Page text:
They ARE interchangeable! If you can, avoid the old batteries at all.

I wish that I could post a picture of my saw, but it's rather simple. Get a toggle switch, like this one and about 12" of wire. Take the saw apart, remove one part of the plastic casing. Now you see 2 wires running from the battery into the safety switch, trigger and regulator and then into the motor. Cut the wires at battery and motor, leaving some slack. Remove everything in between. Now run a wire from battery straight to motor, and another batter>switch>motor. Mission accomplished. When you put it back together, the ridge on the casing should hold the switch very tight. If not, get a larger switch.

Here is a crude drawing to help you understand it better.

Nitrox
Jul 5, 2002

Slur, your fighting style is extremely problematic!

leica posted:

Cool. But are the lithium that much better? I know they charge faster, but do they hold it longer, and do they put out more power? My kit is still fairly new, so I don't think I'll need batteries any time soon, but if the Lithium batteries can help me part the Red Sea I may just invest in some.

Also thanks for the crude drawing.
The new batteries are lighter, charge faster and don't have the annoying power drop off like the old ones do. If your batteries are new and you are not a full time handyman, they should work fine for a while.

Get the impact driver, you'll thank me later.


Can anyone recommend me a good soldering iron? I would like to get a good cheap one if there is such thing.

Nitrox
Jul 5, 2002

Slur, your fighting style is extremely problematic!

Delivery McGee posted:

Can you beef it up/remove the safety while keeping the original trigger? The variable speed is a big thing for me. I'm satisfied (so far) with the power, but I'd love to take out that stupid-rear end safety button.
No idea, but I'm sure it's possible.

I did it because never in my right mind would I use anything between "go" and "stop". Plus I don't have to have my finger on the trigger when the saw is running. Makes overhead cutting much easier.

Nitrox
Jul 5, 2002

Slur, your fighting style is extremely problematic!

Octavio Barnaby Sr. posted:

How have your batteries lasted?
A buddy of mine at the cabinet shop I work at has killed 3 Ryobi li-ion batteries in a few months, and I know he doesn't overcharge them.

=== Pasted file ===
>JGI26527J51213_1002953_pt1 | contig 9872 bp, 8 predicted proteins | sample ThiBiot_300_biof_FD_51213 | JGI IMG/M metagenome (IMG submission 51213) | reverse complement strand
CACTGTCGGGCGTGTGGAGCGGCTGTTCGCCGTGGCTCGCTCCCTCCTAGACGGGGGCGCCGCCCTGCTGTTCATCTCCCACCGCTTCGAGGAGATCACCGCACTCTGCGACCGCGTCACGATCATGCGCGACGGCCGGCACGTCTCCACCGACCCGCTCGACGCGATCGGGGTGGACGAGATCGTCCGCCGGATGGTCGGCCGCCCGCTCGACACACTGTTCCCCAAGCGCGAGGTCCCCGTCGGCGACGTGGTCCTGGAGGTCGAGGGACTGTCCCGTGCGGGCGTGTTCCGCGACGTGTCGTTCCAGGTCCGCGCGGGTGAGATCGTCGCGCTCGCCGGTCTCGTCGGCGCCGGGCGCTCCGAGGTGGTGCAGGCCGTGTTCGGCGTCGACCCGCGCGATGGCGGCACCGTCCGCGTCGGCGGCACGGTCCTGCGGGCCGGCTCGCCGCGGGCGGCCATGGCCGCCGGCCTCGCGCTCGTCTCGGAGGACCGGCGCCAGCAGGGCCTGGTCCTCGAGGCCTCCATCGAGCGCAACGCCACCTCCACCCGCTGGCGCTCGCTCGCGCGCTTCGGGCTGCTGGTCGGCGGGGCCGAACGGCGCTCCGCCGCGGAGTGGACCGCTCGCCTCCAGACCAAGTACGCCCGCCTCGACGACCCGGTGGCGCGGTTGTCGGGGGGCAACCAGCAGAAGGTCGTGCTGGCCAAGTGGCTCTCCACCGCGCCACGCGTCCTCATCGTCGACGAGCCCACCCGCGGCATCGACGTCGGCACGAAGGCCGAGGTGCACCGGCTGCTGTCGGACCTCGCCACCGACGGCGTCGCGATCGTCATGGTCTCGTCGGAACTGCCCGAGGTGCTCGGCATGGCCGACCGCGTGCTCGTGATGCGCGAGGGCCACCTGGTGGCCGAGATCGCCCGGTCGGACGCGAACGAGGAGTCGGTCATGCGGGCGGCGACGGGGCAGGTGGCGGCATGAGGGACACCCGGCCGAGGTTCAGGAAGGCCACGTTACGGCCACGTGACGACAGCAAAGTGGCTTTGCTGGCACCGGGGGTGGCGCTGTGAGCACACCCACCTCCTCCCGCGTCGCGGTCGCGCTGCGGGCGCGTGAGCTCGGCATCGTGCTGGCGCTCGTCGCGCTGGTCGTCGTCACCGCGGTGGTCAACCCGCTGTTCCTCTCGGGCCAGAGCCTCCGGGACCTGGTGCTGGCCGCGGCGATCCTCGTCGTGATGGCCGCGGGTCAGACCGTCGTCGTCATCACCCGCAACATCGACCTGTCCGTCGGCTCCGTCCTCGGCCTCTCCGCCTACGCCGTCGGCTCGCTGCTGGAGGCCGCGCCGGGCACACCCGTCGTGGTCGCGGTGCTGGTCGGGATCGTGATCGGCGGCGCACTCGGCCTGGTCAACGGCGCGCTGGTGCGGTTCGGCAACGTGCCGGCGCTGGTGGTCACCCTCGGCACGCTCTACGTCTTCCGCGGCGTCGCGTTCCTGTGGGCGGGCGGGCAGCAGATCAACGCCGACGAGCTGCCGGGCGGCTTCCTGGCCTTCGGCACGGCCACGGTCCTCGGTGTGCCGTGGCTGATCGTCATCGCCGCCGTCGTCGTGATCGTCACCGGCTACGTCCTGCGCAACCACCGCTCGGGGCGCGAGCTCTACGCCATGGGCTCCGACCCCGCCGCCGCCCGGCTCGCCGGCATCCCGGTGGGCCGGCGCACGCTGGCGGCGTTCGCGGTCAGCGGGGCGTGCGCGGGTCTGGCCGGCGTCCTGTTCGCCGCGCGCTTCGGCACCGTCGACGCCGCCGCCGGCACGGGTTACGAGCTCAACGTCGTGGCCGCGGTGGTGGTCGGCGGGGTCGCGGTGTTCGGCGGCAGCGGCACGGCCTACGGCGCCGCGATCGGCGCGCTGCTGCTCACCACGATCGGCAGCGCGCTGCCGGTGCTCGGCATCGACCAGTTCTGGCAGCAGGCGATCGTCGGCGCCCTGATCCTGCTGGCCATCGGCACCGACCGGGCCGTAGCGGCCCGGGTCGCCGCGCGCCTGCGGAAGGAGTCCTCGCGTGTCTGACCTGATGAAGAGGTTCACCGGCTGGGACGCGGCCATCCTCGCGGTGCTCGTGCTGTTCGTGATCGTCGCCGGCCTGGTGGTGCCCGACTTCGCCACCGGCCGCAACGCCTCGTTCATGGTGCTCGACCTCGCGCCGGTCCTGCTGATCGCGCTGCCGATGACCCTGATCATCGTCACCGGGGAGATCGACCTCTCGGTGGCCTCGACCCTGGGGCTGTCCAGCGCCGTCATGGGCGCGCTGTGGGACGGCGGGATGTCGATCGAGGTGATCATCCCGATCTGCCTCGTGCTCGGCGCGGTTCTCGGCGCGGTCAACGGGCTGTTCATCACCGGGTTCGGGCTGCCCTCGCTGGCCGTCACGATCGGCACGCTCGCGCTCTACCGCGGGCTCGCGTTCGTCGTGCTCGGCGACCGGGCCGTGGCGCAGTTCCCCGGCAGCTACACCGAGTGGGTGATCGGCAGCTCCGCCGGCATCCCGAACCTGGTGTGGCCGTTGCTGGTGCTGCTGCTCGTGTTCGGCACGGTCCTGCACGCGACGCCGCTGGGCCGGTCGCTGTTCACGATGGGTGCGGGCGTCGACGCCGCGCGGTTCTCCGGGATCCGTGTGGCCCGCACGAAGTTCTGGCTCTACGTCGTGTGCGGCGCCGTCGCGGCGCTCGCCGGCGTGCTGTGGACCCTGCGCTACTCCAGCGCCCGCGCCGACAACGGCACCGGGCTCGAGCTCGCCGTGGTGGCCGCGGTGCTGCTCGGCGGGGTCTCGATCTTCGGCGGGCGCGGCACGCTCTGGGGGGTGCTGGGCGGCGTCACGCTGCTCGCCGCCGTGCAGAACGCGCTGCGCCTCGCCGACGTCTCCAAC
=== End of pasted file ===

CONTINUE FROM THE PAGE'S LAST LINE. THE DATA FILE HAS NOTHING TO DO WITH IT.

I need to replace all of my Dewalt 18.8 stuff, and I'm debating between Makita and Hitachi. I love both Makita and Hitachi, but have never used any Hitachi cordless stuff. For how much cheaper it is, I'd definately give Ryobi stuff a try if it has really gotten better than some of their crappy old stuff.

I'm probably going to get a drill, impact driver, and circular saw, and 3 extra batteries since I go through between 2 and 3 a day on my main drill.
Anyone used the newer (white casing)Makita Li-ion stuff yet?
What about Dewalt's new batteries? http://www.dewalt.com/us/products/a...productID=17720
I have about 5 weeks on my li-ion batteries and they are holding up fine. Online reviews that I linked above also mentioned batteries dying at random. If anything going to happen to my batteries, I'll just march back to the store and get them replaced.

A guy I work with has a bunch of Makita cordless tools, and they do rock. Not as much as 28v Milwaukee, but close.

Why are you replacing all of your Dewalt tools all of a sudden?

Nitrox
Jul 5, 2002

Slur, your fighting style is extremely problematic!

sharkytm posted:

Is it really necessary to apply 1 foot-pound precisely. You can do that with a screwdriver, just finger tight would be 1ftlb.
Ha, that's great. I haven't used a torque wrench since rebuilding my last engine. Everything else is just hand/hammer tight.

Some clown on freshalloy forums was using a torque wrench on the interior trim pieces. I didn't believe it and had to look it up, but there are actual torque ratings on screws that hold up the center console.

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Nitrox
Jul 5, 2002

Slur, your fighting style is extremely problematic!

Octavio Barnaby Sr. posted:

I'd rather have one system with one battery type if possible, and all of my batteries save for one are weak.
Since it's still got a good battery, one of the newer guys at work who is an installer's helper was interested in buying it, so I figured I'd give him a hookup deal on it. It's the least i could do since my drill and right angle drill were basically given to me by the dude I started out under.
Also, I'm a tool whore and want new stuff.
What trade are you in?

I make counter tops and install kitchens. So my cordless tolls don't get much abuse until those rare days when we have to rebuild 1/3rd of someone's house in less than a week. I have noticed that almost every electrician has a soft spot for Dewalt, while plumbers tends to stick with Milwaukee/Makita combos.